Scaling down climate action

In the June 2011 The American Prospect, Grist’s David Roberts reviews a couple of new books on the politics of climate change. Though I have not yet seen the book, I’m interested in a central message that political scientist (and long-time climate change player) David G. Victor apparently offers in his Global Warming Gridlock: Creating More Effective Strategies for Protecting the Planet (Cambridge University Press, 2011). As Roberts lays out Victor’s argument, international climate negotiators have sought a top-down “grand solution” to climate change that is not easily attained — for all kinds of reasons.

If that strategy cannot succeed, what strategy can? It begins, Victor argues, “by slowing down and refocusing on fundamentals,” namely national interests and capabilities.

Above all, he says, climate campaigners must abandon their scientism and take emission-reduction targets off center stage. National leaders cannot credibly promise particular emission levels in the short- to midterm. Emissions are determined by too many forces outside governmental control, including fossil-fuel prices, trade, and the pace of economic growth. The focus on targets is an invitation to empty grandstanding and lowest-common-denominator agreements. What leaders can credibly promise are policies, and policies, not numerical targets, should be at the center of climate accords, Victor argues.

What kinds of policies should be pursued?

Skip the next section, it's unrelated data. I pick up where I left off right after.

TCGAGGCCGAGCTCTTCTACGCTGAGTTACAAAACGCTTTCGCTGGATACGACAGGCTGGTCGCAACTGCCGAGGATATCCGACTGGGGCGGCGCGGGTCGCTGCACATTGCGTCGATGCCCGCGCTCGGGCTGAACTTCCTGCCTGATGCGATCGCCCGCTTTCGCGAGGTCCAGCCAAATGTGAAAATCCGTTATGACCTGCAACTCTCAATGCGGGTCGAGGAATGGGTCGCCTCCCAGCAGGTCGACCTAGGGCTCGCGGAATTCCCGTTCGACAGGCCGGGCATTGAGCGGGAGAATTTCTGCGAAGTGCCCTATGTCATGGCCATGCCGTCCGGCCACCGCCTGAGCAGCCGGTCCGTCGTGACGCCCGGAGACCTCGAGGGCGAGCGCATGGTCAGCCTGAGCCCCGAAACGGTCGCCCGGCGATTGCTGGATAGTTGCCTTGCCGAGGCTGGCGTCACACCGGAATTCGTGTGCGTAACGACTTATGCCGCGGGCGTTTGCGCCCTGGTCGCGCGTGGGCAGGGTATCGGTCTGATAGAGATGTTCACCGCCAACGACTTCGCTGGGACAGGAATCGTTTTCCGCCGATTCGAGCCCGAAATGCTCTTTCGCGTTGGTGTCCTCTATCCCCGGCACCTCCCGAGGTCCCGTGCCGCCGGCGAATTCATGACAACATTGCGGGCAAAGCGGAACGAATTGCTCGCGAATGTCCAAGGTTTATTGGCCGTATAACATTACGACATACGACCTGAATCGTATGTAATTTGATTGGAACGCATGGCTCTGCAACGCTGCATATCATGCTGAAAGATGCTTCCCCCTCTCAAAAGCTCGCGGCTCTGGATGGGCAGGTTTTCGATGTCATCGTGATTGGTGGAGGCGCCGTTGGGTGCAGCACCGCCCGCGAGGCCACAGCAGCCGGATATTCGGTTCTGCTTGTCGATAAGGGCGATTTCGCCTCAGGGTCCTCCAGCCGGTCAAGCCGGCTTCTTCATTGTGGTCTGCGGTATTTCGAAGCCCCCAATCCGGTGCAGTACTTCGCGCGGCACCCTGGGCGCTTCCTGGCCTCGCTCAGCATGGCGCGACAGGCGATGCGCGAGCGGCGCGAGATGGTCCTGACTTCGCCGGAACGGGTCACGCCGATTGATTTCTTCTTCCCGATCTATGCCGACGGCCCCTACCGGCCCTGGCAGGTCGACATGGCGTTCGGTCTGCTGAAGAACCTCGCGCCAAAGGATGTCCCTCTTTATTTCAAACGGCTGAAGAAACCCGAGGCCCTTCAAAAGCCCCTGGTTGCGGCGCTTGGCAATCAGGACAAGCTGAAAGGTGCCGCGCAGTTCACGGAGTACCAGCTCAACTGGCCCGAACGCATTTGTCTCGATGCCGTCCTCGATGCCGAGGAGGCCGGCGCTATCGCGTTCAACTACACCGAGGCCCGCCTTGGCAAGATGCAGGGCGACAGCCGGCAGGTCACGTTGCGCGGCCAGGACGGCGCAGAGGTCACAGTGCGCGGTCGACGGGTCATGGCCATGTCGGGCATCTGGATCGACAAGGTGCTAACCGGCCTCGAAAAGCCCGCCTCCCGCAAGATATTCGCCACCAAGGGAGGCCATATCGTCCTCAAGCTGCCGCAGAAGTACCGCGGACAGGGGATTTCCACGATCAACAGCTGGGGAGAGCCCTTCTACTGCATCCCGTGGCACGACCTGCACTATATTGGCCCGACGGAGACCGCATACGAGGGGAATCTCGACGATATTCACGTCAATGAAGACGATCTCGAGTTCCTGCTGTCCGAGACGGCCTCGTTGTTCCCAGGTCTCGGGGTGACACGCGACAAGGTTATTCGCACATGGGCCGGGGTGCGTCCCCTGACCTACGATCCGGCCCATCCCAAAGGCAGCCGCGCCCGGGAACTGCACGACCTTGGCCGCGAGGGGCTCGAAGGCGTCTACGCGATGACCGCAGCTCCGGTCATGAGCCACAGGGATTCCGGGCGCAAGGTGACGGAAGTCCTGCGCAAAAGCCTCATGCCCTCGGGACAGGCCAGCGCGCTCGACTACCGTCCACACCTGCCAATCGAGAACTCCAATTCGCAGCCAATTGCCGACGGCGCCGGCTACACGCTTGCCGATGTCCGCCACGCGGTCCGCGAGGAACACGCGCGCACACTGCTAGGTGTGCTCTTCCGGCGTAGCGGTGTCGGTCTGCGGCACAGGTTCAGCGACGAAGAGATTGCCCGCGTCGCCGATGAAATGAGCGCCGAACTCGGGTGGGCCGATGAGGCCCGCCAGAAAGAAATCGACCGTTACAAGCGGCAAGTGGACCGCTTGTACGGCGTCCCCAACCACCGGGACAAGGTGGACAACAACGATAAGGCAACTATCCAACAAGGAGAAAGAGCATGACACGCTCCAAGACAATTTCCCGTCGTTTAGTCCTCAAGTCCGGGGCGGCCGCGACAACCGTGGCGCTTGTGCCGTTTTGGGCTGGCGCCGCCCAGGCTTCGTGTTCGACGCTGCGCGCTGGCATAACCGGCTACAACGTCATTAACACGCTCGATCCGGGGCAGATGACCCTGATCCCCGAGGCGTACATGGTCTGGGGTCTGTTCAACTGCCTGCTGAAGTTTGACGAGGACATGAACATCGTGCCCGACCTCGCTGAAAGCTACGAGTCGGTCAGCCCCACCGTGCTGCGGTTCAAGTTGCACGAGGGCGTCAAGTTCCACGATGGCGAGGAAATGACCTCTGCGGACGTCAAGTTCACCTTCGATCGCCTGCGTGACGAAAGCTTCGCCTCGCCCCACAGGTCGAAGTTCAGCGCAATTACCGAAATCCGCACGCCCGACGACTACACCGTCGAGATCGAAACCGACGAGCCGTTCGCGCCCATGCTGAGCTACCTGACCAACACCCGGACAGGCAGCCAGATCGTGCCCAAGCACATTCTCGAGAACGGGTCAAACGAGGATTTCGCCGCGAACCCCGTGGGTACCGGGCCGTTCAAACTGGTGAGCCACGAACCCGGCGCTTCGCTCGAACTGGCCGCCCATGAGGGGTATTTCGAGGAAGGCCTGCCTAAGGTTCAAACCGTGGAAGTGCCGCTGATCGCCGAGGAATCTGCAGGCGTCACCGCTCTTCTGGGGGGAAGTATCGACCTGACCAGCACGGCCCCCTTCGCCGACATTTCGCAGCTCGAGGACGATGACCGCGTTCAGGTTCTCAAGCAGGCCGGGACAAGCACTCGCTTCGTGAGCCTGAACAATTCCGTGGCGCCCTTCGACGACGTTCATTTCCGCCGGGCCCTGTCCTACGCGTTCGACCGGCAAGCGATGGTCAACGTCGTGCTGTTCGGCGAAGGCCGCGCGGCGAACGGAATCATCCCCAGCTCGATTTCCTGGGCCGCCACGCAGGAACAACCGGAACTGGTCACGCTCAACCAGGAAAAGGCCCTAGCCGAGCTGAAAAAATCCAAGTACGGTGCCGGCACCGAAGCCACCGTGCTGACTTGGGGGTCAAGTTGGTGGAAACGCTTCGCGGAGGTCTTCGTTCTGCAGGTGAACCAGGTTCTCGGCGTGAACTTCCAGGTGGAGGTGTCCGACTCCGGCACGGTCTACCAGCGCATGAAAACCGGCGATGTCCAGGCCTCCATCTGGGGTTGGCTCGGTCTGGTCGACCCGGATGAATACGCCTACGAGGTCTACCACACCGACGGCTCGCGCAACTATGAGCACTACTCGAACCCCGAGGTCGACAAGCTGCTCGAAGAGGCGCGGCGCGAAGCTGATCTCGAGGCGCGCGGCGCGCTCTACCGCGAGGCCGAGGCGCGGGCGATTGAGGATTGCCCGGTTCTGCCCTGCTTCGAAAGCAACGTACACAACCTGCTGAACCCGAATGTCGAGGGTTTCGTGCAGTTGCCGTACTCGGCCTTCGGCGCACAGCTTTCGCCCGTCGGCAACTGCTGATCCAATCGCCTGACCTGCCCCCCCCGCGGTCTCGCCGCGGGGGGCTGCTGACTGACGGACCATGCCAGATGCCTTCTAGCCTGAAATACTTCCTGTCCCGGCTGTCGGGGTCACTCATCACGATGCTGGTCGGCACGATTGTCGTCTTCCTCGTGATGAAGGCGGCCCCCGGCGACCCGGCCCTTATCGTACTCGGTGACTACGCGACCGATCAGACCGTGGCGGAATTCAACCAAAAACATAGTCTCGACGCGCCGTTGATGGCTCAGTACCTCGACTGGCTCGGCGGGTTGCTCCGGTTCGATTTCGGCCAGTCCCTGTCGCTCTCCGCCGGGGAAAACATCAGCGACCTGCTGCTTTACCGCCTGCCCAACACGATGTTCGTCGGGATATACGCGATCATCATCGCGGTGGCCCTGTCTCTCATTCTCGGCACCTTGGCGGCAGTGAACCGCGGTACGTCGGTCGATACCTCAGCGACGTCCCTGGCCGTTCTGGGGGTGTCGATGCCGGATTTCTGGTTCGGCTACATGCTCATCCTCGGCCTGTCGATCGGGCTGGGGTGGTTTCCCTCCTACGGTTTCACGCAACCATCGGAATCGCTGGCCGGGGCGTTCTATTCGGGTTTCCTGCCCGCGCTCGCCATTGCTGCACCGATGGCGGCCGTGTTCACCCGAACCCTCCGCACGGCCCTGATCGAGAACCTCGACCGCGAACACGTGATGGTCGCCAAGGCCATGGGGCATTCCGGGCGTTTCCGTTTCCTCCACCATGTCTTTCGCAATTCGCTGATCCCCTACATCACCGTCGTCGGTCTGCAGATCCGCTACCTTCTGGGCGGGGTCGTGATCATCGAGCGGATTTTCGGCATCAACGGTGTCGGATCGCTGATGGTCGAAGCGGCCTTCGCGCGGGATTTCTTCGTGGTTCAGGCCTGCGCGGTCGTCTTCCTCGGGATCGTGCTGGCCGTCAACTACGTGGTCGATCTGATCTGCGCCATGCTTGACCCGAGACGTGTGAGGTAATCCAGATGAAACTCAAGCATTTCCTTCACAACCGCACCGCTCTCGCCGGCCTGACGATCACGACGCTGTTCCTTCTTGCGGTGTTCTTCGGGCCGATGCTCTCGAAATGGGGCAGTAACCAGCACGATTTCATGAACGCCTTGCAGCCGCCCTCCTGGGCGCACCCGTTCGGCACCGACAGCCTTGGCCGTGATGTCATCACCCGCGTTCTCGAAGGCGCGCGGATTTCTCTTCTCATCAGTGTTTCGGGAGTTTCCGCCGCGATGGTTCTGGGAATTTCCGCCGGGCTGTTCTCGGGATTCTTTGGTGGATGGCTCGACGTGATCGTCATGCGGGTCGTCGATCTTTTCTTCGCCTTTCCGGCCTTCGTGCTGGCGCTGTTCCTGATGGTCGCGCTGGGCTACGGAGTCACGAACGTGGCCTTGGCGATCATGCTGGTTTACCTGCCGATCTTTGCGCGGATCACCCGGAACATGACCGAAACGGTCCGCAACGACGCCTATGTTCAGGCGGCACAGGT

Policies of any ambition are best coordinated among a bounded group of participants. By requiring unanimous consent among 193 participating countries, the UNFCCC process effectively guarantees treaties that reflect the lowest bid of its least ambitious members. Yet there is no substantive reason to require the involvement of every single country. After all, the top dozen emitters (counting the European Union as a single emitter) account for 74 percent of global emissions from fossil fuels. To make the size of the negotiating table more tractable, Victor suggests a “carbon club” along the lines of the World Trade Organization. Members would “bid in” with policies geared to their own national circumstances and, crucially, add contingent offers predicated on action from other members. Within the club, those contingent offers and shared benefits would create a virtuous cycle. Meanwhile, the club would craft smart incentives to lure in new members.

As Roberts notes, Victor has not offered a particularly new insight, “the notion that smaller groups than the UNFCCC are needed for serious climate negotiations is now practically conventional wisdom in developed countries. Climate has moved to the center of discussion at the G-8 and the Major Economies Forum.”

Indeed, over the past few weeks, several actors have taken promising steps to reduce greenhouse gas emissions. These have not exactly been below the radar, but they do suggest that more-and-more groups recognize the need for diverse kinds of climate action.

For instance, in Sao Paulo earlier this month, the World Bank and the C40 Cities Climate Leadership Group, a set of 40 large cities tackling climate change, announced their intention to cooperate with one another. According to the Bank’s press release, “C40 cities account for 8 percent of the global population, 12 percent of global greenhouse gas emissions and 21 percent of global GDP.” It is not yet perfectly clear what the Bank and C40 cities plan to do together, but their aspirations seem worthwhile: